This wine should be drunk between 2015 and 2024 for peak enjoyment and ideally in the 2019 – 2021 time frame.  While he decanted and even aerated the wine, it did not have much of an effect as the wine structure was just too tight.  And then, the wine was served in a white wine glass used for Riesling or Semillon.  This did not allow the wine to breath and forced an already tight wine into a small area to breathe and drink from making it even tighter.  There are reasons Riedel makes specific wine glasses for Shiraz and other grapes and drinking a Shiraz from a white wine glass is almost sinful!

This was a great wine, served too early and without giving it any advantage to shine.  This was a $75 – $100 bottle of wine wasted.  It still had (obviously) fresh fruit, but was too tight and the complexities of this great wine had not become fully integrated.  I hope the host takes my advice and does not serve up another bottle for several more years.  This will be a great wine over time, but certainly not at its best today when served up in a small glass.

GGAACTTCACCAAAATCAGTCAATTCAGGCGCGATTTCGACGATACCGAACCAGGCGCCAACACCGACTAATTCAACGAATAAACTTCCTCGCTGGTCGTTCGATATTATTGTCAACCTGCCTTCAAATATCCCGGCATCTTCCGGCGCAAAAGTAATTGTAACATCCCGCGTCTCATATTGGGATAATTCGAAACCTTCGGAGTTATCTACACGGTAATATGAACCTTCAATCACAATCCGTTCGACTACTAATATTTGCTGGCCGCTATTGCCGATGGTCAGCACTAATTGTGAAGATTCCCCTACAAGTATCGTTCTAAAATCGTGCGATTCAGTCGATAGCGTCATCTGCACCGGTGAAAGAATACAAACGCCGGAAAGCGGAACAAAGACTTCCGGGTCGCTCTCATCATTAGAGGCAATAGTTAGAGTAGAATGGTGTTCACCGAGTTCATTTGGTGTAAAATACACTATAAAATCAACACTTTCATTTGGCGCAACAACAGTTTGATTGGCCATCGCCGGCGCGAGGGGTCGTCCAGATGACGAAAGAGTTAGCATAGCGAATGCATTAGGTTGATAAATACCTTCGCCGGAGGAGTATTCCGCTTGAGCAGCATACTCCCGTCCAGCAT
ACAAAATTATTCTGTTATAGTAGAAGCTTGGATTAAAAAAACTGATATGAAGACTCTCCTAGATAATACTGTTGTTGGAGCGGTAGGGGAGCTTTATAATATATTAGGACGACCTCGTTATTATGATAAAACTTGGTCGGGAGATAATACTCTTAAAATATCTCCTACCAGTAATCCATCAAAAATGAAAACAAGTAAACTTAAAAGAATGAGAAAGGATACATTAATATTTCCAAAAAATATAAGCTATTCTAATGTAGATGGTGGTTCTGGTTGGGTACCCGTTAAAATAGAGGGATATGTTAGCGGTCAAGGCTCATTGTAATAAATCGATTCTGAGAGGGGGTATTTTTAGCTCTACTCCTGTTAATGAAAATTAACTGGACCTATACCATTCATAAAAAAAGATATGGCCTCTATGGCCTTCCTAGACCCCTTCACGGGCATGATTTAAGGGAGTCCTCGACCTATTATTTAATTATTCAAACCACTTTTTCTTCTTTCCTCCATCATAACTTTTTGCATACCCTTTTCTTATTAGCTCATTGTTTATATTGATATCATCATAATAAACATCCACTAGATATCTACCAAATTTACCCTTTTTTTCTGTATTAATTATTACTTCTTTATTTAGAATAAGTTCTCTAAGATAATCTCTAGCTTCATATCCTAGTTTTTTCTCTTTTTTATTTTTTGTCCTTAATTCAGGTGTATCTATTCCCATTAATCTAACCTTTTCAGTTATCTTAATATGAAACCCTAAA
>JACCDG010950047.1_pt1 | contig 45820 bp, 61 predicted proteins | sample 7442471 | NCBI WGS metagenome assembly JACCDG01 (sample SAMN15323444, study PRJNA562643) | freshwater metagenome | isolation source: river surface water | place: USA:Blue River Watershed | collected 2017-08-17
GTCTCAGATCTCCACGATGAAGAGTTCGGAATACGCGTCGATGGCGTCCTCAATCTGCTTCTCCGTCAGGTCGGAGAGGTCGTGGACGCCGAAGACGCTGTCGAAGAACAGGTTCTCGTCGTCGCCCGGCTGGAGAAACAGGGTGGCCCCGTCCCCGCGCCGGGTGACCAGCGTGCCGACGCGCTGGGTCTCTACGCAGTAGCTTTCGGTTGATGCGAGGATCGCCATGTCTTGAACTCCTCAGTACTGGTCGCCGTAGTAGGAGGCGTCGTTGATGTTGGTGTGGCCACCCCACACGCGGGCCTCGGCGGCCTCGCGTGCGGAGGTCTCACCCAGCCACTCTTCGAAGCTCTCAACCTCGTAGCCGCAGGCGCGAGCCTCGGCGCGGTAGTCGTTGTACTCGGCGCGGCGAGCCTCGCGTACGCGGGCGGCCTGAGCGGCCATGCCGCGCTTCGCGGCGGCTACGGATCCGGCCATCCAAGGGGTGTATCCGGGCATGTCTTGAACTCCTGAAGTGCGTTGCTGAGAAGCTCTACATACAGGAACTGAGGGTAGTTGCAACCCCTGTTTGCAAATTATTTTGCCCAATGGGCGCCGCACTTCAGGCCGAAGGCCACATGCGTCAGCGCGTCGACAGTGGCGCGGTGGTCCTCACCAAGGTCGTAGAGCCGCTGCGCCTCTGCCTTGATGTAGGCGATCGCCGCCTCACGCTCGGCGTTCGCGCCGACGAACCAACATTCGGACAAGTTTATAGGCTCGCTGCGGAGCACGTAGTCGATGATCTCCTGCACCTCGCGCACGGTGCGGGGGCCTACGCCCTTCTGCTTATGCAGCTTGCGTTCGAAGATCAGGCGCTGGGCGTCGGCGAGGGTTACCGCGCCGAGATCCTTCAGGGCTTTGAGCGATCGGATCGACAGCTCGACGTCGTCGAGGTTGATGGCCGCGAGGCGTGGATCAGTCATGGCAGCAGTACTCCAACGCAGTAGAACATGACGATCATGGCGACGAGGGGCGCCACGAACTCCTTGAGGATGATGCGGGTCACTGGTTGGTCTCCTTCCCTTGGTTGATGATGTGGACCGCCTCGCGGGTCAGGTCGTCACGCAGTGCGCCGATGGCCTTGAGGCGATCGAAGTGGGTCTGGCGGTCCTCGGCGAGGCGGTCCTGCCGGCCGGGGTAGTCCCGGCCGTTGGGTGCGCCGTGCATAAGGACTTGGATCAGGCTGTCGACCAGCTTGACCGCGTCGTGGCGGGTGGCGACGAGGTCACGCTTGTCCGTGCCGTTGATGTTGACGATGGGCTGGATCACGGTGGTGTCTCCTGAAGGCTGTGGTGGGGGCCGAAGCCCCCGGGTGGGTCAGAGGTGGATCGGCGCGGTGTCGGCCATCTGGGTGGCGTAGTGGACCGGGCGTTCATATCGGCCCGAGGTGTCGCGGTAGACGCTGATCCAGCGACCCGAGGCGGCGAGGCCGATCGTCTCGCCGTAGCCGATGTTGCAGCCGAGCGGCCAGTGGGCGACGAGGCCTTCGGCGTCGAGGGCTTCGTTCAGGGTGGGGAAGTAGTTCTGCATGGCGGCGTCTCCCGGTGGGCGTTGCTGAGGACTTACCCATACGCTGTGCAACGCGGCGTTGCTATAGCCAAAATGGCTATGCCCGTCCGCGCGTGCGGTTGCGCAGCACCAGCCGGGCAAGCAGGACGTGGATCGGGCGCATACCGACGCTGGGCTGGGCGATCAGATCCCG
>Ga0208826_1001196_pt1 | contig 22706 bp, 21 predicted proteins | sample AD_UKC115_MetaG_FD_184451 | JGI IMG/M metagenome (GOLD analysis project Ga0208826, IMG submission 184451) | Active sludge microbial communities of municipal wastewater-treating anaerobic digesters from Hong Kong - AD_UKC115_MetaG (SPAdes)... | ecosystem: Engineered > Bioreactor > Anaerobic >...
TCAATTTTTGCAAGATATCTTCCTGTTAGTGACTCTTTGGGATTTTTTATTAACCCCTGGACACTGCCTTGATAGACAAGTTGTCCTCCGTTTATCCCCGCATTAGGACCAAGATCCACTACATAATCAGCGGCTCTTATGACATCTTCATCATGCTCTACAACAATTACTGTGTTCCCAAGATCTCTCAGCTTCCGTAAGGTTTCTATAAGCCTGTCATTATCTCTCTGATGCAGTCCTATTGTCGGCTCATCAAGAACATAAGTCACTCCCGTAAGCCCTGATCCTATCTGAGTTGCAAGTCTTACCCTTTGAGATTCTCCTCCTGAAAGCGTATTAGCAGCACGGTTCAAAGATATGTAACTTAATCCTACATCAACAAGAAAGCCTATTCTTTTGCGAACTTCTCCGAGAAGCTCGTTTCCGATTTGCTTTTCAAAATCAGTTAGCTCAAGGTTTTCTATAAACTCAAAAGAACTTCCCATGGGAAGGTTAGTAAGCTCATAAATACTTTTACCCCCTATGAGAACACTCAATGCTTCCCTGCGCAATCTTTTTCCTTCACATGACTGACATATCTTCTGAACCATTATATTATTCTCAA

A super red – the 2007 McWilliams Mount Pleasant Maurice O’Shea

I got quite excited this evening picking out the wines for tomorrow’s Master Chef dinner being prepared by Jay Huxley and attended to by a great group of work colleagues.  I am so excited about the friendship, wine and food!  All the ‘work’ selecting the wine line-up (in a post soon to come!) got me excited to have a nice drop of red while blogging tonight.

That nice red ended up being the 2007 McWilliams Mount Pleasant Maurice O’Shea Shiraz.  WOW!  What a wine!  Having had glasses of the 2005 and 2006 Maurice O’Shea in the restaurant associated with McWilliams Mount Pleasant winery in the Hunter Valley, I had the impression that the Maurice O’Shea Shiraz was not worth the bottle price and was another over-priced red wine living on its previous reputation.